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Date:   Fri, 22 Mar 2019 17:57:59 -0400
From:   Radu Rendec <>
Cc:     Ingo Molnar <>,
        Peter Zijlstra <>
Subject: pick_next_task() picking the wrong task [v4.9.163]

Hi Everyone,

I believe I'm seeing a weird behavior of pick_next_task() where it
chooses a lower priority task over a higher priority one. The scheduling
class of the two tasks is also different ('fair' vs. 'rt'). The culprit
seems to be the optimization at the beginning of the function, where
fair_sched_class.pick_next_task() is called directly.  I'm running
v4.9.163, but that piece of code is very similar in recent kernels.

My use case is quite simple: I have a real-time thread that is woken up
by a GPIO hardware interrupt. The thread sleeps most of the time in
poll(), waiting for gpio_sysfs_irq() to wake it. The latency between the
interrupt and the thread being woken up/scheduled is very important for
the application. Note that I backported my own commit 03c0a9208bb1, so
the thread is always woken up synchronously from HW interrupt context.

Most of the time things work as expected, but sometimes the scheduler
picks kworker and even the idle task before my real-time thread. I used
the trace infrastructure to figure out what happens and I'm including a
snippet below (I apologize for the wide lines).

     <idle>-0     [000] d.h2   161.202970: gpio_sysfs_irq
     <idle>-0     [000] d.h2   161.202981: kernfs_notify <-gpio_sysfs_irq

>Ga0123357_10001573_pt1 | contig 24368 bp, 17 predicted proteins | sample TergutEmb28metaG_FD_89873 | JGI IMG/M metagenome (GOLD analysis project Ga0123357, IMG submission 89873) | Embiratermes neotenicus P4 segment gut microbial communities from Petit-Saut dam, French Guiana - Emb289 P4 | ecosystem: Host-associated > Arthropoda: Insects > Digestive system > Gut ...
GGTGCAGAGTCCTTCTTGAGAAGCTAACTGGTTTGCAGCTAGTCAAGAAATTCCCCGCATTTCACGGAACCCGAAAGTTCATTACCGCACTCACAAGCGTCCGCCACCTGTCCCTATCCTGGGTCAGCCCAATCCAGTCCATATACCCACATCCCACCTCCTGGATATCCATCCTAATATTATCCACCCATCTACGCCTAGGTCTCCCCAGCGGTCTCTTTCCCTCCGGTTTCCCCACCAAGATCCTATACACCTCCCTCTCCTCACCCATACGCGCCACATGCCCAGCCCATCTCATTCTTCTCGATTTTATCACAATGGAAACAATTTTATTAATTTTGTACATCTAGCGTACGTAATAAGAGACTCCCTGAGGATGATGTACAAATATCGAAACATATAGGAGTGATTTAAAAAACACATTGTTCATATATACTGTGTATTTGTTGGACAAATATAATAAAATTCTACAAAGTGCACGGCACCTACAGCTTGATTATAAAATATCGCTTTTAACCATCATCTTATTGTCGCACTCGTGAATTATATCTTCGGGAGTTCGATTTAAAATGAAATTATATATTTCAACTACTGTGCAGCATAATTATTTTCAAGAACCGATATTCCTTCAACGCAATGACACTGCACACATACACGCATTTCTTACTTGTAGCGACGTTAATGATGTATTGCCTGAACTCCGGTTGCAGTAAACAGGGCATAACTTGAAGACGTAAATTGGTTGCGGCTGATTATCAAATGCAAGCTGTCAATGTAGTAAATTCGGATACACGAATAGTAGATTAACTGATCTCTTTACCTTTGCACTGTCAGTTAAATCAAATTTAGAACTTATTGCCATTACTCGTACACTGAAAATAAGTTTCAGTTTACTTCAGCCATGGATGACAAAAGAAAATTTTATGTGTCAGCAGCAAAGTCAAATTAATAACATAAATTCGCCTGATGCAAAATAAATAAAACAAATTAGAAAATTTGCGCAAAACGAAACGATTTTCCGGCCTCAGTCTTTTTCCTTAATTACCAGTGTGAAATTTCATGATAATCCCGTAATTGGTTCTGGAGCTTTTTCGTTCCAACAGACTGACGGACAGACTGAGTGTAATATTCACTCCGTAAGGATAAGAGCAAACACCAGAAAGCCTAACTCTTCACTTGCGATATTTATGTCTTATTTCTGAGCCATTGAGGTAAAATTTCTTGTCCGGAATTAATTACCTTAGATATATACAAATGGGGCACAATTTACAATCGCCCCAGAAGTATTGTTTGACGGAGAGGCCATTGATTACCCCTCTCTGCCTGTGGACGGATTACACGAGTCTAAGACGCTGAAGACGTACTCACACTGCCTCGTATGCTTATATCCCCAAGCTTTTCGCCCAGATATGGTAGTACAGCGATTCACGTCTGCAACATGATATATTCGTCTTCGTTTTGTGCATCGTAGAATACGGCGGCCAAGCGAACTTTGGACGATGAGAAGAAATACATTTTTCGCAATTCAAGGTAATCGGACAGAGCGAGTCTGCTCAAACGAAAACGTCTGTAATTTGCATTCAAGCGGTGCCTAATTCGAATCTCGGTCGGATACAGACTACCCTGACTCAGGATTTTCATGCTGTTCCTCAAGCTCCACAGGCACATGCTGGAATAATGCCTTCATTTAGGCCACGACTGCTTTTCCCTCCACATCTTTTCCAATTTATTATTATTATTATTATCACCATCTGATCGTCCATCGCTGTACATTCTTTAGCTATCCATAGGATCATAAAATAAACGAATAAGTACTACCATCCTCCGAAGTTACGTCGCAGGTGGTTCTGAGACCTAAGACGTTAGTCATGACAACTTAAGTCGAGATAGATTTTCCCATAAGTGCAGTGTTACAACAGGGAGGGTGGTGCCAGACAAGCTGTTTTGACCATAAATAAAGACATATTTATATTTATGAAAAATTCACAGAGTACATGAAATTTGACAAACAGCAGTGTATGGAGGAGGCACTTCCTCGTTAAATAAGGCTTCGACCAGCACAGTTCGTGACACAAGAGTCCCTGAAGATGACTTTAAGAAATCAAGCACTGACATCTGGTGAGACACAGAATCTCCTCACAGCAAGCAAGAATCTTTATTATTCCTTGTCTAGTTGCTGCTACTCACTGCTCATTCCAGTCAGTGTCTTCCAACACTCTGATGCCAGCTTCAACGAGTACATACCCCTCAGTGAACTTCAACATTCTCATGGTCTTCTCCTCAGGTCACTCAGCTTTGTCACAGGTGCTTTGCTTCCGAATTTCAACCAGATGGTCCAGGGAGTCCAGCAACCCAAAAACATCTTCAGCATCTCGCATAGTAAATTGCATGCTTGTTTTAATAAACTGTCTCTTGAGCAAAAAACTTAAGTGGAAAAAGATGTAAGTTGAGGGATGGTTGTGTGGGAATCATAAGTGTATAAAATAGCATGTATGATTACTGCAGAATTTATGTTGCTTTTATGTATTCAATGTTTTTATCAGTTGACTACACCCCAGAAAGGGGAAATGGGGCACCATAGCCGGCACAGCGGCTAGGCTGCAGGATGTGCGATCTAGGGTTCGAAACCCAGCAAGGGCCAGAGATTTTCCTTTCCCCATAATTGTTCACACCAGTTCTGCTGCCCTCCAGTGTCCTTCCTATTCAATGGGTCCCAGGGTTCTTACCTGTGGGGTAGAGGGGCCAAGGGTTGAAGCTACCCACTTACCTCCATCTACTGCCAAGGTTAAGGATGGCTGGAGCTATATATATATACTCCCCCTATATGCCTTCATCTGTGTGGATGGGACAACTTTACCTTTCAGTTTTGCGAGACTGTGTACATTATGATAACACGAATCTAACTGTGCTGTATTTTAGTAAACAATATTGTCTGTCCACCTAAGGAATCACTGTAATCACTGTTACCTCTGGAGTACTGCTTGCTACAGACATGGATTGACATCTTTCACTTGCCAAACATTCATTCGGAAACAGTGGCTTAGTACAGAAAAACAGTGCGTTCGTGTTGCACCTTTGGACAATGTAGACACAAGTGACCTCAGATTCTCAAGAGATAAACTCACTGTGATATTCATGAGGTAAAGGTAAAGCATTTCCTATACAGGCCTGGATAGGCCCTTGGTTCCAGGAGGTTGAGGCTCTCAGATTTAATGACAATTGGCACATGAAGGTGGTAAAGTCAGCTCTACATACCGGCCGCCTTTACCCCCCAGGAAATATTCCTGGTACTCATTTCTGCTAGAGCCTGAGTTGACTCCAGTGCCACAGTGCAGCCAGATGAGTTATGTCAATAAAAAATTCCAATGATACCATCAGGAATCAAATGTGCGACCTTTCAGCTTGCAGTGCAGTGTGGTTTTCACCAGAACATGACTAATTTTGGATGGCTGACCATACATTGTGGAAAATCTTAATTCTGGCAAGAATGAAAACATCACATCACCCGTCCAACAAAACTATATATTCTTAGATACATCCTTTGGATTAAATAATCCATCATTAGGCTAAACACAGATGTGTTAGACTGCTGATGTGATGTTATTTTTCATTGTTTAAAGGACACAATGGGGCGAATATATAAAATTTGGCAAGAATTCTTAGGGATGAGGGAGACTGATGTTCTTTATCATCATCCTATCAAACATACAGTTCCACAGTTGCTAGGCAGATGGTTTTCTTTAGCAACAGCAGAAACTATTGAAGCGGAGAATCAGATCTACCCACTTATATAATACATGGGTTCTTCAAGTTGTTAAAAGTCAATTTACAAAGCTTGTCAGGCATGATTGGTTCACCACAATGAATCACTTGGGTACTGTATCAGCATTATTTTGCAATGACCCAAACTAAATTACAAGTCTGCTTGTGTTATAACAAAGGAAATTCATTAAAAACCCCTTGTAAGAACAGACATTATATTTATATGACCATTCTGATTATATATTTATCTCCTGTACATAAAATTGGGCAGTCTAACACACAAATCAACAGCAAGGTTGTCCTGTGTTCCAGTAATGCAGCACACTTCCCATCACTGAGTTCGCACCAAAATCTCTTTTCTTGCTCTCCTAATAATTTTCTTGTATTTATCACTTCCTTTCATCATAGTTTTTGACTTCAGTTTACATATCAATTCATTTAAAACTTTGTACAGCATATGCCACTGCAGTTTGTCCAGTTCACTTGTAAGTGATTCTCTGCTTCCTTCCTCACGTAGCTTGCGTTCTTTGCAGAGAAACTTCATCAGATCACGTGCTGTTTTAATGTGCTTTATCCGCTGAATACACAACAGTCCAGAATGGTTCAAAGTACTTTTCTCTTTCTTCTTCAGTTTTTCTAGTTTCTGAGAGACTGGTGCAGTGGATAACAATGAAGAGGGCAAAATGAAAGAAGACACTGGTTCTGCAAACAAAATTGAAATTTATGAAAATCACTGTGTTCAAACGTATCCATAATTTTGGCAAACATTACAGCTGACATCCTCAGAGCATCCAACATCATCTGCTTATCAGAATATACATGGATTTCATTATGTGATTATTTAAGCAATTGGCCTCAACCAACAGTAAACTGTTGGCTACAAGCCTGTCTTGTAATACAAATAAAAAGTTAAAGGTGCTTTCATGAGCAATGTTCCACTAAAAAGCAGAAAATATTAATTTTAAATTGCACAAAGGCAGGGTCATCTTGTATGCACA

<idle>-0     [000] d.h4   161.202998: sched_waking:
comm=irqWorker pid=1141 prio=9 target_cpu=000
     <idle>-0     [000] d.h5   161.203025: sched_wakeup:
comm=irqWorker pid=1141 prio=9 target_cpu=000
     <idle>-0     [000] d.h3   161.203047: workqueue_queue_work: work
struct=806506b8 function=kernfs_notify_workfn workqueue=8f5dae60
req_cpu=1 cpu=0
     <idle>-0     [000] d.h3   161.203049: workqueue_activate_work:
work struct 806506b8
     <idle>-0     [000] d.h4   161.203061: sched_waking:
comm=kworker/0:1 pid=134 prio=120 target_cpu=000
     <idle>-0     [000] d.h5   161.203083: sched_wakeup:
comm=kworker/0:1 pid=134 prio=120 target_cpu=000
     <idle>-0     [000] d..2   161.203201: sched_switch:
prev_comm=swapper prev_pid=0 prev_prio=120 prev_state=R+ ==>
next_comm=kworker/0:1 next_pid=134 next_prio=120
kworker/0:1-134   [000] ....   161.203222: workqueue_execute_start:
work struct 806506b8: function kernfs_notify_workfn
kworker/0:1-134   [000] ...1   161.203286: schedule <-worker_thread
kworker/0:1-134   [000] d..2   161.203329: sched_switch:
prev_comm=kworker/0:1 prev_pid=134 prev_prio=120 prev_state=S ==>
next_comm=swapper next_pid=0 next_prio=120
     <idle>-0     [000] .n.1   161.230287: schedule <-schedule_preempt_disabled
     <idle>-0     [000] d..2   161.230310: sched_switch:
prev_comm=swapper prev_pid=0 prev_prio=120 prev_state=R+ ==>
next_comm=irqWorker next_pid=1141 next_prio=9
  irqWorker-1141  [000] d..3   161.230316: finish_task_switch <-schedule

The system is Freescale MPC8378 (PowerPC, single processor).

I instrumented pick_next_task() with trace_printk() and I am sure that
every time the wrong task is picked, flow goes through the optimization
path and idle_sched_class.pick_next_task() is called directly. When the
right task is eventually picked, flow goes through the bottom block that
iterates over all scheduling classes. This probably makes sense: when
the scheduler runs in the context of the idle task, prev->sched_class is
no longer fair_sched_class, so the bottom block with the full iteration
is used. Note that in v4.9.163 the optimization path is taken only when
prev->sched_class is fair_sched_class, whereas in recent kernels it is
taken for both fair_sched_class and idle_sched_class.

Any help or feedback would be much appreciated. In the meantime, I will
experiment with commenting out the optimization (at the expense of a
slower scheduler, of course).

Best regards,
Radu Rendec

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